As Airbnb branches into hotels, new apps take up its mantle to keep the ‘travel sharing’ era going
Niche apps offering hosted homestays are growing in number as established accommodation websites like Airbnb expand into offering rooms at boutique and independent hotels
An online marketplace that allows anyone anywhere in the world to earn money by leasing a room in their home to travellers, Airbnb became a linchpin of the travel sharing economy alongside ride-hailing app Uber. However, the online travel agency’s unique peer-to-peer approach could be about to lose its edge.
While its new Experiences offering is all about giving its users access to walking tours, photography workshops, cooking classes and other location-specific activities, a more jarring development is Airbnb’s plan to allow hotels to offer their rooms on Airbnb.
It’s not going to stop offering homestays, flats and cottages (as well as the odd castle and tree house), but independent hotels look set to be included thanks to a deal between Airbnb and hotel distribution platform SiteMinder.
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Don’t expect to see global hotel brands on Airbnb, but it is likely that there will be fewer differences between Airbnb and the likes of Expedia and Booking.com. Either way, Airbnb is now as much about empty rental rooms as hosted homestays.
So is “travel sharing” over? Airbnb may be headed in a more corporate direction, but digital marketplaces where travellers can find a host are mushrooming.
While it is more focused on giving travellers a more authentic, hosted holiday, don’t mistake it for altruism; Homestay pockets the 15 per cent deposit for each booking. It may be closer to the original spirit of Airbnb, but it’s more about personalised travel than the sharing economy.
If Airbnb’s experiment to widen its net to include hotels fails to impress, competitors like these could benefit from staying within a niche. However, some think there’s a movement away from fees altogether.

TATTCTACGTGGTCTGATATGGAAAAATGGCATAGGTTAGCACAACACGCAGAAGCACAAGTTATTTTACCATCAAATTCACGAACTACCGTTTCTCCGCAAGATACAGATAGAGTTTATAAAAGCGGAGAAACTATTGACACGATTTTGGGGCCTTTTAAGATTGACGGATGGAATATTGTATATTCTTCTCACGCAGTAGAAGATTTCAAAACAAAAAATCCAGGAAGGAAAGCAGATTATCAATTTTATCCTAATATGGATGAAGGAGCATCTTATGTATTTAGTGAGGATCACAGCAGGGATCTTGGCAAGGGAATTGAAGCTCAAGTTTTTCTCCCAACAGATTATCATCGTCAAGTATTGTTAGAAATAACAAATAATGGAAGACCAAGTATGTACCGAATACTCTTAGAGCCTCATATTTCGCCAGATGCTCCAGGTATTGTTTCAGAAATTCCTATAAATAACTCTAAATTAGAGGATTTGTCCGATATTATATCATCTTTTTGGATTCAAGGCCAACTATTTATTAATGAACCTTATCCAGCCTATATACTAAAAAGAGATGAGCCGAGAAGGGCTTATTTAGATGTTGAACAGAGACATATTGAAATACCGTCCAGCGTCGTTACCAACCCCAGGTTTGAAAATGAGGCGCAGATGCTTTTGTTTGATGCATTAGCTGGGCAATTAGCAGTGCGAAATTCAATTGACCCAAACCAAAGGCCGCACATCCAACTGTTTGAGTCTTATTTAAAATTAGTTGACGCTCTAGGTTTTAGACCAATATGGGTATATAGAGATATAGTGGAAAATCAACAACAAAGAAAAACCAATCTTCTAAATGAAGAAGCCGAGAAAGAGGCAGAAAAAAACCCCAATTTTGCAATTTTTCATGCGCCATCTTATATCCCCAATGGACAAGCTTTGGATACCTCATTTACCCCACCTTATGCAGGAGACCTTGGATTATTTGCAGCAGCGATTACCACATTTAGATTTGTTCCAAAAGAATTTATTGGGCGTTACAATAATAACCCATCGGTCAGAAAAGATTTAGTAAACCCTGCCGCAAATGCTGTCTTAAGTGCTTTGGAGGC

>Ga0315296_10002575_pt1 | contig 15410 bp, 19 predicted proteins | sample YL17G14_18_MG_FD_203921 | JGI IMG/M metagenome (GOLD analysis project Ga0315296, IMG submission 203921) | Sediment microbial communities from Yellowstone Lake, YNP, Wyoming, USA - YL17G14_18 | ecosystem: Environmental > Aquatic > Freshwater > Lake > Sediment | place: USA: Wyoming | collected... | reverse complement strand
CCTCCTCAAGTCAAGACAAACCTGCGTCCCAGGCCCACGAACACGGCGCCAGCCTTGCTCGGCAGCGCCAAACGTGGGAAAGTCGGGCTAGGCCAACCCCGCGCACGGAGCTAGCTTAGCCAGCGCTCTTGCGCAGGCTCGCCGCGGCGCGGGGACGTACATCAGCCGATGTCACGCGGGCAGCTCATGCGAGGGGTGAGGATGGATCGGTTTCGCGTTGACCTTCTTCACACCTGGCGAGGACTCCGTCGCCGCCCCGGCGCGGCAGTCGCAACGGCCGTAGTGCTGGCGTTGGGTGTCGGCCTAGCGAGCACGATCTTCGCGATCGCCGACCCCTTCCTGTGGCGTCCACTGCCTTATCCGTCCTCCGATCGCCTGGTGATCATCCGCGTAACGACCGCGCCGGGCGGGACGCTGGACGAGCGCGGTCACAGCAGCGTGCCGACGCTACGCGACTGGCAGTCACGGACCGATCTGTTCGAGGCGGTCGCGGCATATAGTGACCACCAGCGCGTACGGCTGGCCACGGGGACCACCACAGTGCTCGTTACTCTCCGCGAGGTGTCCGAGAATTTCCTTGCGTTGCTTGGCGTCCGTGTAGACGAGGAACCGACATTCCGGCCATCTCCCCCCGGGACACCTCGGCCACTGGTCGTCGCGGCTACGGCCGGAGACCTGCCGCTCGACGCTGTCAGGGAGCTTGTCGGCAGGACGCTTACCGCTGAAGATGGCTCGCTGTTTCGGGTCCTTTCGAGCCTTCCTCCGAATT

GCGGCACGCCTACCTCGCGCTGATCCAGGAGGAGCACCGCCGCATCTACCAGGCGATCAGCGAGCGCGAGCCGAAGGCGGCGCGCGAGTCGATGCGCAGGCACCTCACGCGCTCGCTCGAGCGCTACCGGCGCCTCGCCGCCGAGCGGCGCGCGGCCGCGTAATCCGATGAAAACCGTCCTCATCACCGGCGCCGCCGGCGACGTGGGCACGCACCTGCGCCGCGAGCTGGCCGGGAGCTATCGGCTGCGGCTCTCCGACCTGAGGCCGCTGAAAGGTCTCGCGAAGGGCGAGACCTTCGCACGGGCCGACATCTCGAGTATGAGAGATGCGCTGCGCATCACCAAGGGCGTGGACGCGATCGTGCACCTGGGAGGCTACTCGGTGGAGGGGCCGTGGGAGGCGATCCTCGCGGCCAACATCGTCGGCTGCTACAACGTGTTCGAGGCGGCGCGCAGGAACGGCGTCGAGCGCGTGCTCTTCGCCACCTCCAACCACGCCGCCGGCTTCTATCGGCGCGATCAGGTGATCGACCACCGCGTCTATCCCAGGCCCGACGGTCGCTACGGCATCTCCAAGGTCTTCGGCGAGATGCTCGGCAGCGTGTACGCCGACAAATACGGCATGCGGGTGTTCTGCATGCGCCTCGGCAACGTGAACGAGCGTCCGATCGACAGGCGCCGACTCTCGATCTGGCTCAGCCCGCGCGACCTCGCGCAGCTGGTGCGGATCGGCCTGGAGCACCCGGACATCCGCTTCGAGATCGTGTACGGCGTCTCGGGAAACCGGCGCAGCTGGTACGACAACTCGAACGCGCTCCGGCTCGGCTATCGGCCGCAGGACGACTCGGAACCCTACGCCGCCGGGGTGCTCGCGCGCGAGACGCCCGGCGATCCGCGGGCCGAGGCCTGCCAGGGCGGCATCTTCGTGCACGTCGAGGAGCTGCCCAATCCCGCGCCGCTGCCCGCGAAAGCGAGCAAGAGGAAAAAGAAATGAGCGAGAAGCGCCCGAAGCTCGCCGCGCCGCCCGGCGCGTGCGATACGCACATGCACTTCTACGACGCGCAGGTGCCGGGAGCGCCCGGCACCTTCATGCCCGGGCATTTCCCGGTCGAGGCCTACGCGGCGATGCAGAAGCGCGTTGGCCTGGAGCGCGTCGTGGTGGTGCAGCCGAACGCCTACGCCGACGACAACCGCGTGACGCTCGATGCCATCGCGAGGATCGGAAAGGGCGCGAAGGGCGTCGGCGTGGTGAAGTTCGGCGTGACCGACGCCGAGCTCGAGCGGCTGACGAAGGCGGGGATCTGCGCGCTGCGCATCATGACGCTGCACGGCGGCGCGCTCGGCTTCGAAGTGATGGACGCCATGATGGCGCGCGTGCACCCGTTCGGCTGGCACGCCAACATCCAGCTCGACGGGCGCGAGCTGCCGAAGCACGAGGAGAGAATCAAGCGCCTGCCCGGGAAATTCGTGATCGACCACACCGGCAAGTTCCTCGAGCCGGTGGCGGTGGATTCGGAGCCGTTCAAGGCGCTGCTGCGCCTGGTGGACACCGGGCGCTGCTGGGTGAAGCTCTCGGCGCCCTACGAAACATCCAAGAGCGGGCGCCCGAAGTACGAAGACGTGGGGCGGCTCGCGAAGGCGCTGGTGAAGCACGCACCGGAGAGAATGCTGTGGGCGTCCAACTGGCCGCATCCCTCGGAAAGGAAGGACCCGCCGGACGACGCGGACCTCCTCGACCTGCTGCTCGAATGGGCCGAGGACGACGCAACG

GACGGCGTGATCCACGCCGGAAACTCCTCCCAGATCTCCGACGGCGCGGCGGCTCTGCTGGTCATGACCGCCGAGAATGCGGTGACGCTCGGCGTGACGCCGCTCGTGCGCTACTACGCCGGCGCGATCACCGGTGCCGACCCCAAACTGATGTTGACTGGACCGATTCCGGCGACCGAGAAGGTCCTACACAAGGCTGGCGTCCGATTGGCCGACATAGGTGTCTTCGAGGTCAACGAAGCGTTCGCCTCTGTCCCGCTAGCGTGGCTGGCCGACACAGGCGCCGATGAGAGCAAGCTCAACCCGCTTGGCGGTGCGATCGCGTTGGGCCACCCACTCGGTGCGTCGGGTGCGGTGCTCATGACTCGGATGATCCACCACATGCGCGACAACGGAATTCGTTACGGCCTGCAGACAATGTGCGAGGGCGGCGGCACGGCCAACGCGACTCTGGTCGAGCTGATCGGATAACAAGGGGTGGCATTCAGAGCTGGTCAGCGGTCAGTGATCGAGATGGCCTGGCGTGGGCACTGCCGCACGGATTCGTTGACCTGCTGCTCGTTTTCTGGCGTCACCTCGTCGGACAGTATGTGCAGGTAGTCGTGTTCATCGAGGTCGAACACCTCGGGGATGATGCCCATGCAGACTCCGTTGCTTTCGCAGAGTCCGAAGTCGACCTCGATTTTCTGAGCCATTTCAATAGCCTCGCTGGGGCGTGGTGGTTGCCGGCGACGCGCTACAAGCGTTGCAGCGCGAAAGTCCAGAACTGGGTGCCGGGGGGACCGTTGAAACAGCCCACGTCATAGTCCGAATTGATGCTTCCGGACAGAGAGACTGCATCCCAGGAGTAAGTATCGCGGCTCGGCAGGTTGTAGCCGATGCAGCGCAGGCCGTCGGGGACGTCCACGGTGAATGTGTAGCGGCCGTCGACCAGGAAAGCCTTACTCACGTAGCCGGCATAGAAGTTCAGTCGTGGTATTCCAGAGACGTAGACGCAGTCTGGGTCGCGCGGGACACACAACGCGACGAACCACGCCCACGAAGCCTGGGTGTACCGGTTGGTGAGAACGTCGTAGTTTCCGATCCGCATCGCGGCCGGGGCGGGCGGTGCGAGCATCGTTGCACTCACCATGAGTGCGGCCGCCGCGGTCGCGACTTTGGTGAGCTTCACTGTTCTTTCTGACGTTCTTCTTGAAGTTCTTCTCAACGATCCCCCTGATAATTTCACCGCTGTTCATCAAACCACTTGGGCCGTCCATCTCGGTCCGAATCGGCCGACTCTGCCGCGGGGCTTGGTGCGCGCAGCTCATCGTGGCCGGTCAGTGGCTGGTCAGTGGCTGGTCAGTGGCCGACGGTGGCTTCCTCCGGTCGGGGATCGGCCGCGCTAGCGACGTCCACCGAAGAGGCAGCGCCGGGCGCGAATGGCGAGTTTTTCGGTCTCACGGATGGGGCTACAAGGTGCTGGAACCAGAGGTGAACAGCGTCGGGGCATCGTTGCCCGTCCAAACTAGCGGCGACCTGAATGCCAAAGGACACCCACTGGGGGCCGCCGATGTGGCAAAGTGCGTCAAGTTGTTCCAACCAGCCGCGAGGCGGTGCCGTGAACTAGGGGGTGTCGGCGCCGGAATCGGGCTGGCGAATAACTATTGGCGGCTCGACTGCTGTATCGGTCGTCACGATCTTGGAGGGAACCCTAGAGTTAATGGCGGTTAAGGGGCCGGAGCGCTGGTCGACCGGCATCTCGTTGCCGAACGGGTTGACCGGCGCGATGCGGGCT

The app is designed primarily for those who want to travel more and pay less, though its stand-out feature is that its works like a social media platform.
“Users create their travel map that allows them to find places they match up with, and they can look at staying and swapping at any point in the future,” says Asquith, who calls it, “Tinder for travel”. Essentially, the app acts as travel inspiration even when users are not looking to directly swap.
“Users build up a social network of where they want to travel, at almost no cost, when it suits them best, and at the same time share travel tips directly with [people] in each destination.” He claims that Holiday Swap is also being used by older people who are looking to swap houses and unwanted timeshare properties.
While the other peer-to-peer rental platforms seemingly can’t resist the temptation to expand their brands, Couchsurfing has stayed true to its mission of trying to make the world smaller and friendlier. Travel sharing may be going through some changes, but those after something authentic and affordable still have plenty of options.